She was taught by her mother to never waste a thing. She never purchased a dryer, hanging her laundry on a clothesline in the backyard. She painted her home when it needed a touch-up and mowed her lawn until her early 90s. She refused to go to restaurants, the movies or pay for cable TV.
It could be said she took frugality to a whole new level.
Needless to say, it was a shock when a check for $1,731,533.91 from the estate of Elinor Sauerwein was presented to a California branch of the Salvation Army last Christmas Eve.
"It was a surprise and a blessing," Capt. Michael Paugh of the Salvation Army in Modesto told ABC News.
Paugh was getting ready to head home for the holidays when he got a call from John Bullock, Sauerwein's longtime friend and financial adviser, who had power of attorney over her affairs. Bullock was on his way over to present the freshly printed check to the charity.
"She said every dollar I save is another dollar that could go to the Salvation Army. Her goal for years and years was to amass as much as she could so it would go to the Salvation Army," Bullock told ABC News. "She did an excellent job at it."
Sauerwein grew her own fruits and vegetables in her meager backyard, and even at age 90 would climb to the top of a ladder to pick them. The extreme frugality certainly paid off: At the time of her death, Sauerwein had amassed almost $2 million in savings.
Taking the early advice from her mother to heart - or some might say to extremes - Sauerwein rarely splurged. She went on vacation only once in her life, dragged to Hawaii by a friend, said Bullock. Once she returned, Bullock said she continued to justify her "spending spree" to him for months to come.
"Most people around her thought she was poor. Sauerwin's friends knew she had money, but they just didn't know how much," Bullock told ABC News.
By all accounts, the scrimping started early. In the late 1930s, after she'd graduated from college, she taught in a one-room schoolhouse in Crookston, Neb., traveling to her job on horseback. When she arrived, she'd light a fire to warm the room for the schoolchildren, teach, clean the room and hop back on her horse for the ride home.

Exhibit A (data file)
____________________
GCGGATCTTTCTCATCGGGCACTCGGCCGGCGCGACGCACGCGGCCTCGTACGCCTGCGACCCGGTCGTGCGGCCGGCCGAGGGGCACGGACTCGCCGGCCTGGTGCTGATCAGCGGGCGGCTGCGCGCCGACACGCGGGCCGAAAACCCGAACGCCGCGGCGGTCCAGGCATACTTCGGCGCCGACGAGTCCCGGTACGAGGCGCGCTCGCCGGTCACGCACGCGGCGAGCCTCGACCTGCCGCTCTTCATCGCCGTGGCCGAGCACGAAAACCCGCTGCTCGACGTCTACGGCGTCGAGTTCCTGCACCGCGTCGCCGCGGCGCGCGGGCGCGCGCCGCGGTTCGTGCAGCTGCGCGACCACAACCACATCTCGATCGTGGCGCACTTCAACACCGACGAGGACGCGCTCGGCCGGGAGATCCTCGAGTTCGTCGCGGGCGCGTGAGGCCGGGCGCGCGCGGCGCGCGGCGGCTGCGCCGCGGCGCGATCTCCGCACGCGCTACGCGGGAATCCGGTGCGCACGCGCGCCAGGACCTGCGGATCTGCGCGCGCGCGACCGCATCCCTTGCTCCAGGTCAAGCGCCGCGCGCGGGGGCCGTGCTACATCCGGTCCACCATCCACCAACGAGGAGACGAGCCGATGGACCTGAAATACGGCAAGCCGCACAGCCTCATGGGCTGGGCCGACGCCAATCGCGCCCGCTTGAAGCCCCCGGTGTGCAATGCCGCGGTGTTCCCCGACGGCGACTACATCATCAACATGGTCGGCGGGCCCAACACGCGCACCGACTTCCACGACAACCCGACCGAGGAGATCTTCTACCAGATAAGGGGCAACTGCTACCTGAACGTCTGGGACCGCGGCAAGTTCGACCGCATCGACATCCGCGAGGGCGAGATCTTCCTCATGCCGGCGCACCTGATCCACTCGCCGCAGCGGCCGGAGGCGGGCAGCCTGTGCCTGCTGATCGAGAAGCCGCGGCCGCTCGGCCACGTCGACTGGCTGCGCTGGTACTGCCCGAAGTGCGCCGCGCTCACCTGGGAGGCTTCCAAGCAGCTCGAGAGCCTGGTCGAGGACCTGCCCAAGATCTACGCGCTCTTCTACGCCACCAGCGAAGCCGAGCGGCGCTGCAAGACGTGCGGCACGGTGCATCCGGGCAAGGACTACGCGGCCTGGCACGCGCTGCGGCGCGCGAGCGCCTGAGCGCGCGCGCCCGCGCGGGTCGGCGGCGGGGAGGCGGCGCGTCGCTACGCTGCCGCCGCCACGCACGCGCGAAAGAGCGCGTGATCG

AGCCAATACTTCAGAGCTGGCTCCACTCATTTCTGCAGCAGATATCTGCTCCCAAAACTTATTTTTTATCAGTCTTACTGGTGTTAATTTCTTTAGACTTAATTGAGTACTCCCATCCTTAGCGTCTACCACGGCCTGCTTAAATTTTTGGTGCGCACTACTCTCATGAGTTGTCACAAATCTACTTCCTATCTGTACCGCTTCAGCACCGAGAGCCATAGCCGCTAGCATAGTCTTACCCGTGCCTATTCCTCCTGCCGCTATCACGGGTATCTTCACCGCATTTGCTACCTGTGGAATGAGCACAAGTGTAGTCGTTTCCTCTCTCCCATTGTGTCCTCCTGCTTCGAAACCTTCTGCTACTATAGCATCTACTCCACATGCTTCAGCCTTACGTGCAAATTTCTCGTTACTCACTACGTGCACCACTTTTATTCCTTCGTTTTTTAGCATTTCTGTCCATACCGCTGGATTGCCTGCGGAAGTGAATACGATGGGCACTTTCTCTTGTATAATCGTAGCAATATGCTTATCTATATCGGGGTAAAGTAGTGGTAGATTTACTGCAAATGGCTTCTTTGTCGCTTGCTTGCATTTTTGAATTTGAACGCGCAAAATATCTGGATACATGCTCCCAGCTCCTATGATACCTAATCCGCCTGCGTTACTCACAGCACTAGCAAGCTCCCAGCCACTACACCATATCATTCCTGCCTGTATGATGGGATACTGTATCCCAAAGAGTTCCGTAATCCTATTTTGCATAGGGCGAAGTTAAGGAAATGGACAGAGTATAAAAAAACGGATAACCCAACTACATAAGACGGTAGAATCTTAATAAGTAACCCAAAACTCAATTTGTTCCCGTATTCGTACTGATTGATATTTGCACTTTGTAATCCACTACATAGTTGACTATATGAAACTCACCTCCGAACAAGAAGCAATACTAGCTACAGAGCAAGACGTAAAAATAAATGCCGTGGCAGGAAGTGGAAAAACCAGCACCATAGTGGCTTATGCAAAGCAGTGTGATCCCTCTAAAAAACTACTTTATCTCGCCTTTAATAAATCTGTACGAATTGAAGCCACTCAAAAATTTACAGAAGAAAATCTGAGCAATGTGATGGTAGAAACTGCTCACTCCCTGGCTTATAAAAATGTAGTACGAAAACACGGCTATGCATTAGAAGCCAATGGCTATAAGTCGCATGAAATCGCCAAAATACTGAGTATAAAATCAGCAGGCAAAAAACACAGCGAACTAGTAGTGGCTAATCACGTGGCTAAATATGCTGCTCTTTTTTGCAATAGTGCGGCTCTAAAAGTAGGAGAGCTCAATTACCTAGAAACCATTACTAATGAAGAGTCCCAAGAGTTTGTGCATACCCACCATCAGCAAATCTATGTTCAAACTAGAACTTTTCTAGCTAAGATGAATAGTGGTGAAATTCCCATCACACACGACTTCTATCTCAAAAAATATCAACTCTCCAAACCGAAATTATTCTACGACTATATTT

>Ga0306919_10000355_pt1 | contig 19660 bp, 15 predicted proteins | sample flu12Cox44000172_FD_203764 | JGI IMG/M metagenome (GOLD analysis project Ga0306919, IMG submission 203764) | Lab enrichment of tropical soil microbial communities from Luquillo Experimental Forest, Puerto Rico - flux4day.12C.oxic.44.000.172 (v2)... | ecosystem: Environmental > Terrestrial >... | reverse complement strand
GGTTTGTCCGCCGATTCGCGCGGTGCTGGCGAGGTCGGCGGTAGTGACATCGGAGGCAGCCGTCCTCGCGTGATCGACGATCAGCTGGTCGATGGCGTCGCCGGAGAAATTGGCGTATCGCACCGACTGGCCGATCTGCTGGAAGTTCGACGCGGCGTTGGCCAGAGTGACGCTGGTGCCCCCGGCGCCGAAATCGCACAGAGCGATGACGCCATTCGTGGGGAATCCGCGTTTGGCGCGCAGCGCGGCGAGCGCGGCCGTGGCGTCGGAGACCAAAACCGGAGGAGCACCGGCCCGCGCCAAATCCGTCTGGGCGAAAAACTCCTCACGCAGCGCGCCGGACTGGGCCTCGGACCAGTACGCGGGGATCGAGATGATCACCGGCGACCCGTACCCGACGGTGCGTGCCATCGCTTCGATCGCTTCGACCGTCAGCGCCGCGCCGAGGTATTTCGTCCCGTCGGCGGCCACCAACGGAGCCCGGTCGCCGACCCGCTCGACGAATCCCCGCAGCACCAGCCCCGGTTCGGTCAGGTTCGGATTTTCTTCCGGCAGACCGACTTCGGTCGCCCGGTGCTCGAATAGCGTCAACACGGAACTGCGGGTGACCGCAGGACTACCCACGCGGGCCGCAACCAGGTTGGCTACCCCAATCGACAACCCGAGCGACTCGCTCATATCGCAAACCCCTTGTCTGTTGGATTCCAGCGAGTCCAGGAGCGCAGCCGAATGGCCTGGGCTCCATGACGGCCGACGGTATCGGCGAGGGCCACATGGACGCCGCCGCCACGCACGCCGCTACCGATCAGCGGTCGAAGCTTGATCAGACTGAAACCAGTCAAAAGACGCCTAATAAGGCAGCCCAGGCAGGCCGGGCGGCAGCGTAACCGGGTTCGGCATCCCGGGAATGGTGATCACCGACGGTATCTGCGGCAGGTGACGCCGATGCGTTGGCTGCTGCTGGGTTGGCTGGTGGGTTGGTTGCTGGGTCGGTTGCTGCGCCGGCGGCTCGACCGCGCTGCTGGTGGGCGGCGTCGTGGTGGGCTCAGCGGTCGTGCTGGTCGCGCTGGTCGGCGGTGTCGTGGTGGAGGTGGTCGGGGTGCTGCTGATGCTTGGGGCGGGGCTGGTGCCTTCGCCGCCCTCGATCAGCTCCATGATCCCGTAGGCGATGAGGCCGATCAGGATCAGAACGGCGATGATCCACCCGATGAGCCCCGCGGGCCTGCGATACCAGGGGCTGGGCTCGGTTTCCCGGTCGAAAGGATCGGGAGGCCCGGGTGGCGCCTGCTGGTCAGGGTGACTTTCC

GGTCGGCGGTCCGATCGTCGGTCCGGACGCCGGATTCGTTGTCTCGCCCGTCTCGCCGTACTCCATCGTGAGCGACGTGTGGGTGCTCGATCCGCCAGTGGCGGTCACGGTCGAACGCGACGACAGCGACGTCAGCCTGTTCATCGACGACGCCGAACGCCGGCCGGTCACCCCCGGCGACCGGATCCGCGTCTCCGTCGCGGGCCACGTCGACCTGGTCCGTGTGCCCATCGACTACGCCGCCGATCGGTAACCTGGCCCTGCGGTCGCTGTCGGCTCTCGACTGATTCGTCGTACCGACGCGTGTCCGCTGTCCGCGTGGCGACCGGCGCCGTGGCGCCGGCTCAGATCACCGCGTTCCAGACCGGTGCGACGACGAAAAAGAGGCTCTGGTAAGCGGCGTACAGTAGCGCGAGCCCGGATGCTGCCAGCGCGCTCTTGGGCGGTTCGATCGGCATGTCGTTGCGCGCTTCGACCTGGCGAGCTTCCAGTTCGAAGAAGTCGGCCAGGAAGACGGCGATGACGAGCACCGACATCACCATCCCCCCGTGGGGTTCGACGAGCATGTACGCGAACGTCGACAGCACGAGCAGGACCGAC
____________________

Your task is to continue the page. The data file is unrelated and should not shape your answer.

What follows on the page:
She soon met her husband, Harold, and they married in 1945 and moved to to California, settling in Modesto, where Sauerwein cooked for ranch hands on the ranch where her husband landed a job. She later worked at LM Morris business machines, according to the Modesto Bee.
Harold Sauerwein became a contractor and built their two-bedroom home with his own hands, said Bullock. Harold, said Bullock, was just as conservative as his wife when it came to spending money. When Harold Sauerwein died in 1994, Bullock promised him he would "look after Elinor."
Elinor Sauerwein continued her husband's investments - which started with discounted loans, according to the Modesto Bee. She continued to make money, but no one would ever guess it by her lifestyle, said Bullock.
"She lived like she was poor," he told ABC News.
When Elinor Sauerwein died on Oct. 30, 2010, Bullock started compiling her funds for the big donation that she'd planned for "years and years." By December 2011, everything was in order. The only restriction on the money was that the Salvation Army had to use it in the Modesto community. This posed no problem, said Paugh, and the charity was happy to comply.
"The money will stay in the community. The neat thing is we stick it in an endowment, and her gift will be helping people 50 years from now, even 70 years from now," Paugh told ABC News.
"Her gift will keep on giving for years to come."